• Intel has been trying to crack the smartphone market for years with limited success, but is poised to introduce new, more efficient processors that analysts have recently said could take a significant chunk of ARM's business. The concerns have hit Cambridge-based ARM's share price in the last month and are partly based on technical measurements that claimed a marked improvement in the performance of Intel's hardware. ARM executives say the numbers are skewed by companies that are friendly to Intel and claim they still have the edge.
  • Did Texas go too far or was it the right thing to do to prevent another mass shooting? San Antonio resident Justin Carter, 19, has been in jail for nearly four months. Carter says he has been assaulted repeatedly by other inmates and subsequently placed in solitary confinement. According to his lawyer, Carter is so depressed that he's on suicide watch, meaning that the jail guards have stripped him of his clothes and replaced them with only a gown. If convicted, Carter could expect up to a decade more of these conditions for the third-degree felony of making "terroristic threats." All over a Facebook post his family and attorney say was entirely joking. Carter's troubles began on Feb. 13 of this year. During an argument on Facebook over the online multiplayer game League of Legends, some told Carter that he was "crazy," according to his defense attorney, Donald Flanary III. Carter replied: "I'm f-ed in the head alright. I think I'm a shoot up a kindergarten and watch the blood of the innocent rain down and eat the beating heart of one of them."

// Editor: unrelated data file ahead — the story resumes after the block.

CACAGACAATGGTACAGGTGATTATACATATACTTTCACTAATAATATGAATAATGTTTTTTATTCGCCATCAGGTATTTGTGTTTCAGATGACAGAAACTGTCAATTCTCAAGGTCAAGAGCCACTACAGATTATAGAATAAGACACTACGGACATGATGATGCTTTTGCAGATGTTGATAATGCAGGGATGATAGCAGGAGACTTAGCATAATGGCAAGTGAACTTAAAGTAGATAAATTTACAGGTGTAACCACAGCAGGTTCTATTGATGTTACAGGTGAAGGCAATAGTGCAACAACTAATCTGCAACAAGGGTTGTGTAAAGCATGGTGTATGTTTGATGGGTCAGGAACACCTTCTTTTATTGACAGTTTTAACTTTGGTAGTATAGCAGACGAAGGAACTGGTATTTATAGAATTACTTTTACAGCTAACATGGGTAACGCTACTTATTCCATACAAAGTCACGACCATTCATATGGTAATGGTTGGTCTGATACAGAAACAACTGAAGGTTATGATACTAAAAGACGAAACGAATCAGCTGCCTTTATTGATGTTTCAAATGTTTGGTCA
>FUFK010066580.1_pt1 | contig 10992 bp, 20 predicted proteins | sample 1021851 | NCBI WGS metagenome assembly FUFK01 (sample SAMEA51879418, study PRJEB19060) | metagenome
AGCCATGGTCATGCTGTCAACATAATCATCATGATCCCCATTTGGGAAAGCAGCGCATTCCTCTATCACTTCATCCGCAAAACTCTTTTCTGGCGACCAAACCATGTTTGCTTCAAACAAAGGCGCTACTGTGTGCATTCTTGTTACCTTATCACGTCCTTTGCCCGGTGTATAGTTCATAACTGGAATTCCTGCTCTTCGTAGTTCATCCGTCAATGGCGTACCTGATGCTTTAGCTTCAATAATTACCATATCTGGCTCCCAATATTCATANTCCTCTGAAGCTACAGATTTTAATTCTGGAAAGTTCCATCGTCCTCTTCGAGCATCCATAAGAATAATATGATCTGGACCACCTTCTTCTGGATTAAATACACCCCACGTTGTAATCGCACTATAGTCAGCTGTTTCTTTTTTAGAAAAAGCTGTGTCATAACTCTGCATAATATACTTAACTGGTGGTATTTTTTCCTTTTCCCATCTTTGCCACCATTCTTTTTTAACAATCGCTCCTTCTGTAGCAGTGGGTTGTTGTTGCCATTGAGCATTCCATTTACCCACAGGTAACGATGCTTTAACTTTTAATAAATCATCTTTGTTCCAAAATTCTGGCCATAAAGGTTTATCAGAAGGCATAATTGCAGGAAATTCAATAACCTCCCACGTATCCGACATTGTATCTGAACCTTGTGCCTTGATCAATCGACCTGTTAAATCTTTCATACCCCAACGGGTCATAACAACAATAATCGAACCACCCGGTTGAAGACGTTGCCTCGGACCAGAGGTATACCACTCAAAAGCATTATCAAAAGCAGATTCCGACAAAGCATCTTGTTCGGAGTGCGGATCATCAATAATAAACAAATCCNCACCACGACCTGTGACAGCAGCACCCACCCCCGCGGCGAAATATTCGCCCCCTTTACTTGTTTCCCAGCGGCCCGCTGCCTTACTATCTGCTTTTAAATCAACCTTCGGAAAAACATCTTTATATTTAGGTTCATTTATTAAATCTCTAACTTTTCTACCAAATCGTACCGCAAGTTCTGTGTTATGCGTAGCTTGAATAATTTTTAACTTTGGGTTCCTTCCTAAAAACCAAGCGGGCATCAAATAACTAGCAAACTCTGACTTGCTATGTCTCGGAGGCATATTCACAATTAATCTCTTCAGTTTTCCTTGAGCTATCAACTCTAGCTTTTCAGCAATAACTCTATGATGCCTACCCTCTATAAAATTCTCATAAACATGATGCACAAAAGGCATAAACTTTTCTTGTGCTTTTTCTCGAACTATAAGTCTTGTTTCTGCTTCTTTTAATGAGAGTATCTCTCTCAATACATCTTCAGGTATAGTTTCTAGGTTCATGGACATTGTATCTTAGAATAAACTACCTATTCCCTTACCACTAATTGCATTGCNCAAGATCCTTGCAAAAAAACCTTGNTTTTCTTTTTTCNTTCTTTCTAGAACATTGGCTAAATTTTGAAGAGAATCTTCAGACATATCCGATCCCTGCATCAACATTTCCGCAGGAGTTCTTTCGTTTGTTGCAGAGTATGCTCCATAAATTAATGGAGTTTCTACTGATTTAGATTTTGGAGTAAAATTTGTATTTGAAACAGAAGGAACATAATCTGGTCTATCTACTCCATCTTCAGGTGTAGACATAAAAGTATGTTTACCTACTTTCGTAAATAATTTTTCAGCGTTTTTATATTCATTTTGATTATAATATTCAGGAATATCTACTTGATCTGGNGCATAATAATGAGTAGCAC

• Elon Musk, chief executive officer of electric vehicle maker Tesla Motors Inc., will unveil designs for a solar-powered inter-city passenger transport system by Aug. 12. The technology behind the system will be a "breakthrough" and Musk will be "happy to work with the right partners," Musk said in Twitter posts today. Musk is seeking "critical feedback" on the system and will publish it as open source, according to the tweets. Musk previously said that the so-called Hyperloop would be twice as fast as airplane travel and cheaper than high-speed rail. Musk is the chairman of SolarCity Corp. (SCTY), the rooftop power producer that's more than quadrupled in value this year.
  • Microsoft is slashing the price of its Surface RT tablet by $150 as it fights to increase its tiny share of the booming tablet market. The cut brings the price of the Surface RT with 32 gigabytes of memory to $349 without a cover, which also acts as a keyboard. Including a cover with a touch-sensitive keyboard, the device comes to $449. The Surface has a 10.1-inch screen measured diagonally. According to market research firm IDC, Microsoft shipped about 900,000 tablets in the first quarter of 2013. That includes both the slimmed-down RT version and the Pro version of Surface, which is compatible with regular Windows programs.
  • Last week brought AT&T's purchase of Leap, owners of the Cricket prepaid network. Most of us wireless watchers expected this to happen, and nobody other than the most die-hard will probably oppose it. The argument against AT&T buying Cricket is that AT&T already has enough stuff. As the FCC explained in its takedown of the AT&T/T-Mobile merger, we need four wireless carriers to maintain an adequate level of competition in this country. For those four to all stay viable, AT&T and Verizon can't be allowed to use their larger bankrolls to crush Sprint and T-Mobile, after which they would drive up prices. AT&T buying Cricket makes one of the big guys bigger, opening up more space between them and the smaller two carriers and eliminating a minor, if spunky low-cost player. That's Public Knowledge's argument, for instance.

email from listeners:

  • June from Sacramento asks " Should I get an iWatch?"